Two children who were victims of YouTube pranks which some claimed was abuse have been taken away from their father and stepmother.
The Maryland couple would film their children’s reactions to a series of practical jokes and then post them online under the username DaddyOFive. Footage included a clip of the couple harshly punishing one of their five children for bad behaviour he had not committed and one of the family breaking his possessions in front of him. The youngsters were caught crying and screaming in response to this treatment and, in more than one post, the youngest continued even after being told it was all a joke.
These videos went viral as they racked up millions of views and thousands of subscribers to the channel in a very short space of time. However, a large number of viewers condemned the couple for being cruel to their children. After seeing clips, some of which featured the parents screaming and swearing at their children until they cried, some viewers accused the couple of abuse.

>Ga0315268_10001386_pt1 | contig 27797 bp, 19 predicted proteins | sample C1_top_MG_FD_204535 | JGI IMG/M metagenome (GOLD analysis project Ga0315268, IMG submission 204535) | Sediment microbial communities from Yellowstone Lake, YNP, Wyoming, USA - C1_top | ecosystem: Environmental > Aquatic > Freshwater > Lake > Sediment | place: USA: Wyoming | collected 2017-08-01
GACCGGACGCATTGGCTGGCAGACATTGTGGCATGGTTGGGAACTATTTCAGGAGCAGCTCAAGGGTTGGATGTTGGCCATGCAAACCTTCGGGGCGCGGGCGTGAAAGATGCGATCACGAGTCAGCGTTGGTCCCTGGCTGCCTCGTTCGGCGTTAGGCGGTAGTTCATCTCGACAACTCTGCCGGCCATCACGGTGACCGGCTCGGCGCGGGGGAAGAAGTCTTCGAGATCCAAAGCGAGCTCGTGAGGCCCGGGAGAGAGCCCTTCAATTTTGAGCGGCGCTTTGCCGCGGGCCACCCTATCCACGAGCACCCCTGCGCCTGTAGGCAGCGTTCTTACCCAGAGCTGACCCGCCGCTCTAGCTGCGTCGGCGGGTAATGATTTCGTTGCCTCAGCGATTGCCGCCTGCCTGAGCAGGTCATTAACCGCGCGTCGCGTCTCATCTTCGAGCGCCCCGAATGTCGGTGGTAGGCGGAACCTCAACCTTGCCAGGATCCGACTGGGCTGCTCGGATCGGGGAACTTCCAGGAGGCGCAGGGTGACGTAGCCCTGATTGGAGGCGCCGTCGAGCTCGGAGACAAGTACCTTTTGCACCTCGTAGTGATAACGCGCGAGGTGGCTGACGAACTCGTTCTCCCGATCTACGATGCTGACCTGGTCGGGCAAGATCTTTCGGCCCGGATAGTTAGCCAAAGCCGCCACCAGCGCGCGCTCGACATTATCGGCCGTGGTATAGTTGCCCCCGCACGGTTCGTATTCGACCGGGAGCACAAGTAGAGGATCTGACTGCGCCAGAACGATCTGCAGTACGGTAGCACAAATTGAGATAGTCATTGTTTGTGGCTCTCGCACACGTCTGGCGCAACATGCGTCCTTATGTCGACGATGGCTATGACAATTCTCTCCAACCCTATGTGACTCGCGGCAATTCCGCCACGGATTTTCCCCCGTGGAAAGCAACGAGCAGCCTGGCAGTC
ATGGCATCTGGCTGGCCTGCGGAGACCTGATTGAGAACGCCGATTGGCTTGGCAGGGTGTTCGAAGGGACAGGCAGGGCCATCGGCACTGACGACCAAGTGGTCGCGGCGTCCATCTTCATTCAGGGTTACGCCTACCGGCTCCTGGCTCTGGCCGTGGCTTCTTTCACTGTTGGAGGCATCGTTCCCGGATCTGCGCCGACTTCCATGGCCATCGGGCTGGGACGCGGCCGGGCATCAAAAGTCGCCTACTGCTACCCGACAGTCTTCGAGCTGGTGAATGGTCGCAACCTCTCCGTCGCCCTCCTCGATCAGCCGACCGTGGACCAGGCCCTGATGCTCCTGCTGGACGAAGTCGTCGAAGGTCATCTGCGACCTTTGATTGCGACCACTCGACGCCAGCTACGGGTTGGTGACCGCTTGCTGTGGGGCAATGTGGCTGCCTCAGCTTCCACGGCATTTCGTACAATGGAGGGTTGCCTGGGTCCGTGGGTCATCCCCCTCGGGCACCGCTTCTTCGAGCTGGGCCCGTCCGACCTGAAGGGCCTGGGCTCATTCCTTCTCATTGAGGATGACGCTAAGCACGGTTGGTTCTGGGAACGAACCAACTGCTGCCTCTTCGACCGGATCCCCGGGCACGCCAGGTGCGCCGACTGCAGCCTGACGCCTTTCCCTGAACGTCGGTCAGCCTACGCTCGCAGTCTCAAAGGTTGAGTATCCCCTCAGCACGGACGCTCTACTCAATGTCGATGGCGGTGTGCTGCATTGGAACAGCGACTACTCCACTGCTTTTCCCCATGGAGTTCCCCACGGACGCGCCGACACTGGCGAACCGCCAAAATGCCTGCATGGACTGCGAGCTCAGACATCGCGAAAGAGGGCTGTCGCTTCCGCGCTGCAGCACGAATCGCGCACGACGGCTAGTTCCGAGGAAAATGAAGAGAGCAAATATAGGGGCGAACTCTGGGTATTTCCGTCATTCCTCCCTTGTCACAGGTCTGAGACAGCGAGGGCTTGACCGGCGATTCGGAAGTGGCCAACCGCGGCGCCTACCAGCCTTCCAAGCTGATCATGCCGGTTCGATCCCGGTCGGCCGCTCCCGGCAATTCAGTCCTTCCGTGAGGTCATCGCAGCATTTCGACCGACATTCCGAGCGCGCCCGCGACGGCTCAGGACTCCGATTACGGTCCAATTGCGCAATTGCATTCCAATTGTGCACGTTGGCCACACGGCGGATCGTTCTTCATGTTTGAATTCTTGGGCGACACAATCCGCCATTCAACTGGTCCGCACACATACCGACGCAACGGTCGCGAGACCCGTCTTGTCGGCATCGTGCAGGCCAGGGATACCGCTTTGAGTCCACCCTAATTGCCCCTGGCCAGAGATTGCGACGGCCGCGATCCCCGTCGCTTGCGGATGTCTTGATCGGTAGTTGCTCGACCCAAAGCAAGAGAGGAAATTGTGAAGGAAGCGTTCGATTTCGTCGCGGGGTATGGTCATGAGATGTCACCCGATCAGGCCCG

The couple denied all of these accusations on TV talk show Good Morning America, insisting that while they did engage in pranks “most of the time the kids knew about them and they were planned”. Amid the controversy, the contentious posts were taken down and DaddyOFive uploaded an apology to YouTube along with a series of tweets in an attempt to ease the outrage:
— Daddyofive (@MikeMartin1982) April 18, 2017
However, two of the five children were taken away from the couple by law enforcement and placed with their biological mother until a Child Protective Services investigation is completed. In a YouTube video of her own, she said the children were “doing good” and that they were now “getting back to their playful selves”. She said it had been “very heart-breaking and disturbing to see [her] kids be abused” in the viral posts.
Speaking to the BBC, the mother’s lawyer said they were “so excited that the children are now safe and with the Mom”. The father’s legal representative declined to comment except to say that the necessary information would be “presented to the court at the appropriate time”.
Photo by Esther Vargas via Flickr under a Creative Commons licence.